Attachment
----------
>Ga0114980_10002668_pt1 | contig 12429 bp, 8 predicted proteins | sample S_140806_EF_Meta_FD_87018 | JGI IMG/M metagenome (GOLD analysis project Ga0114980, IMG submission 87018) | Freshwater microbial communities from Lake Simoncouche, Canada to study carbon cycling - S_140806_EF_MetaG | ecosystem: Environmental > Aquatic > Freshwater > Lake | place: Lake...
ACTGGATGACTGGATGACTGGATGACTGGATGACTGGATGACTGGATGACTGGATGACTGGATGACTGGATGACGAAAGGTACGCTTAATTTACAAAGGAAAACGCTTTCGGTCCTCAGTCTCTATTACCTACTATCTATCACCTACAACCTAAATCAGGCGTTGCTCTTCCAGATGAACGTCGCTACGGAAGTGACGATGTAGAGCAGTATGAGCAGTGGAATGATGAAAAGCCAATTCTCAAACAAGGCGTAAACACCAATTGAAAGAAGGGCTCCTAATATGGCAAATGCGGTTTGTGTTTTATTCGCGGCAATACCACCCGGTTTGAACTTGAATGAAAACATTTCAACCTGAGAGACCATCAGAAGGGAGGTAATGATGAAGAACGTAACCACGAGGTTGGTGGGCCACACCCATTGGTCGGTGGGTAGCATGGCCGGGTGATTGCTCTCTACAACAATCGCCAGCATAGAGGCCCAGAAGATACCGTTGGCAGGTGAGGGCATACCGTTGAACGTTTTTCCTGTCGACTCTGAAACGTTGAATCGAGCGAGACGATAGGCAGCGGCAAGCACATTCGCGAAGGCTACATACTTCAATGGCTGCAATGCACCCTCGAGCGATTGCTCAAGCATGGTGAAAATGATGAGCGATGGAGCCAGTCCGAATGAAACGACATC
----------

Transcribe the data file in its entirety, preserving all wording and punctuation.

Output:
>Ga0114980_10002668_pt1 | contig 12429 bp, 8 predicted proteins | sample S_140806_EF_Meta_FD_87018 | JGI IMG/M metagenome (GOLD analysis project Ga0114980, IMG submission 87018) | Freshwater microbial communities from Lake Simoncouche, Canada to study carbon cycling - S_140806_EF_MetaG | ecosystem: Environmental > Aquatic > Freshwater > Lake | place: Lake...
ACTGGATGACTGGATGACTGGATGACTGGATGACTGGATGACTGGATGACTGGATGACTGGATGACTGGATGACGAAAGGTACGCTTAATTTACAAAGGAAAACGCTTTCGGTCCTCAGTCTCTATTACCTACTATCTATCACCTACAACCTAAATCAGGCGTTGCTCTTCCAGATGAACGTCGCTACGGAAGTGACGATGTAGAGCAGTATGAGCAGTGGAATGATGAAAAGCCAATTCTCAAACAAGGCGTAAACACCAATTGAAAGAAGGGCTCCTAATATGGCAAATGCGGTTTGTGTTTTATTCGCGGCAATACCACCCGGTTTGAACTTGAATGAAAACATTTCAACCTGAGAGACCATCAGAAGGGAGGTAATGATGAAGAACGTAACCACGAGGTTGGTGGGCCACACCCATTGGTCGGTGGGTAGCATGGCCGGGTGATTGCTCTCTACAACAATCGCCAGCATAGAGGCCCAGAAGATACCGTTGGCAGGTGAGGGCATACCGTTGAACGTTTTTCCTGTCGACTCTGAAACGTTGAATCGAGCGAGACGATAGGCAGCGGCAAGCACATTCGCGAAGGCTACATACTTCAATGGCTGCAATGCACCCTCGAGCGATTGCTCAAGCATGGTGAAAATGATGAGCGATGGAGCCAGTCCGAATGAAACGACATC